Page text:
I’m Ryan, a funeral director working under the Chichester and Littlehampton care centres in Sussex.
After starting as a funeral arranger in 2014, four years later I’m one of our youngest funeral directors. I came through the Co-op Apprenticeship scheme and think it’s fantastic how Co-op has helped me progress.
When I first found out about Co-op Guardian – a digital service that will transform the way we do funerals, giving us time back to spend with families – I knew it would be a game changer for the funeral industry.
I’m all for innovation. I think if you’re not moving forwards, you’re doing something wrong.
Saving money in our Support Centre has allowed Co-op to invest in making things better in funeral homes. The investment is money well spent by Co-op in my opinion.
Currently there’s no funeral provider that has anything on the scale of what we’re doing. It’s certainly a step towards Funeralcare leading the market – which is a part of our Stronger Co-op, Stronger Communities ambition.
Working with Co-op Digital
Recently I was given the opportunity to work in the Support Centre for 12 weeks as part of the team who’ve worked on designing and building Guardian.
The brilliant thing about this service is Co-op Digital have built it with Funeralcare colleagues who’ve given their feedback every step of the way.
A lot of the team aren’t from funeral backgrounds so me and a few others are here as subject matter experts. I’m loving the experience of working in such a dynamic team – it’s a great example of working as one Co-op.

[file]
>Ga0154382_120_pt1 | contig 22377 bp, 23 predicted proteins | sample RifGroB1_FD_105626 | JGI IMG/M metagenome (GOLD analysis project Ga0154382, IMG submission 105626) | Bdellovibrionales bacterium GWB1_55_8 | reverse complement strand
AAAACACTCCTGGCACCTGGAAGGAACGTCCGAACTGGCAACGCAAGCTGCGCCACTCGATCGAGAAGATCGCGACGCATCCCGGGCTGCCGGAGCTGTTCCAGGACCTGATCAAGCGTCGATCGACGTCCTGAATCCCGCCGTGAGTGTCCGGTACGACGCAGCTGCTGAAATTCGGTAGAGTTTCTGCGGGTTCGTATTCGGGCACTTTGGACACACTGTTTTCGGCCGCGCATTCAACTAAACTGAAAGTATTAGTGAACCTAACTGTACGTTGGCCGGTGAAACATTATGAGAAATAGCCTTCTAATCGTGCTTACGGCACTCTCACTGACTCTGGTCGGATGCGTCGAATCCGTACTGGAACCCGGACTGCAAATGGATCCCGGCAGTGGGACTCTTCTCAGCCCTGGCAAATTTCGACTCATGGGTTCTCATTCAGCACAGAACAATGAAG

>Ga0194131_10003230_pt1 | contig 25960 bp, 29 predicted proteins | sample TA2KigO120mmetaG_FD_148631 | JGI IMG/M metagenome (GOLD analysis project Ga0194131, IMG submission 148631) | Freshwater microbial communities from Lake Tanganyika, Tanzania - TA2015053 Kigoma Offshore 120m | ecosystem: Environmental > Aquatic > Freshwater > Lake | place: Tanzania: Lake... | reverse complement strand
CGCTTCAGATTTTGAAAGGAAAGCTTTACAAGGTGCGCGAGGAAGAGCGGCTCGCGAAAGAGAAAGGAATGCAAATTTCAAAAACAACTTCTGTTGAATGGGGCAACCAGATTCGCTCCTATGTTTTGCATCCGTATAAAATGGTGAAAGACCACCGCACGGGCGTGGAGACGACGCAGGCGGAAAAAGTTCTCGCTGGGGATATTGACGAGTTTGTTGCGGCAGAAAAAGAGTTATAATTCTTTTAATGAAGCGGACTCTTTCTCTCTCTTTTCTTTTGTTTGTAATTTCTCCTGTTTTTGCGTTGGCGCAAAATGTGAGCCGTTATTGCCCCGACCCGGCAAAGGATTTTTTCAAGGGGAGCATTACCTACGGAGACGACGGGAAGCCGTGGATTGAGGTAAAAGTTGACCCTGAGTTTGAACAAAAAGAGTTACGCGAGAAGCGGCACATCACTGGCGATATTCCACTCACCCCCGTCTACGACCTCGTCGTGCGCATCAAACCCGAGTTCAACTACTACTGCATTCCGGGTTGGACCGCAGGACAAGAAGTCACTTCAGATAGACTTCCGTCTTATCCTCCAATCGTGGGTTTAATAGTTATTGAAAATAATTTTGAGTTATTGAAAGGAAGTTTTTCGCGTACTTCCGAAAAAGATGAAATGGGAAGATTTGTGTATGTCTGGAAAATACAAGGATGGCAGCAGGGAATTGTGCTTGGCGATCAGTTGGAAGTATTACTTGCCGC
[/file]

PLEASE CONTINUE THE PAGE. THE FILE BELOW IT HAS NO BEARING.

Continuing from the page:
The system will never be finished – we’ll always be making improvements – which keeps it relevant and up to date. Colleagues are giving lots of feed back on improvements constantly and updates are made at least twice a week.
How it’s made our jobs easier
It’s connected more funeral homes in our region. If you go on Guardian you can see what’s happening across a much wider area than your own.
If you’re a mobile arranger moving from branch to branch it’s fantastic because you’ve got access to everywhere. Gone are the days when you’re covering one branch and have left the paperwork on a deceased person in another branch.
All that info is in the system, in one place, for all colleagues to see – it’s just seamless.
Also when we’re on call, rather than having this big wad of paper we have to trawl through, we can find stuff at the touch of a button.
It’s revolutionary. Using tablets has changed the way we arrange funerals. It helps us paint this picture of a deceased person – what we’re going to do for them, how we can best look after them, how we can personalise the experience and their journey through our care.
There was always going to be some resistance to it at first because it’s a different way of doing things, but it’s already starting to feel normal.
The roll-out of Guardian is happening right now and we’re hoping to have all regions live by the end of 2018 – that’s our target.
The longer people use Guardian, the more comfortable they’ll become, and we’ll achieve our ultimate aim of having more time with families.
Funeral Director, Sussex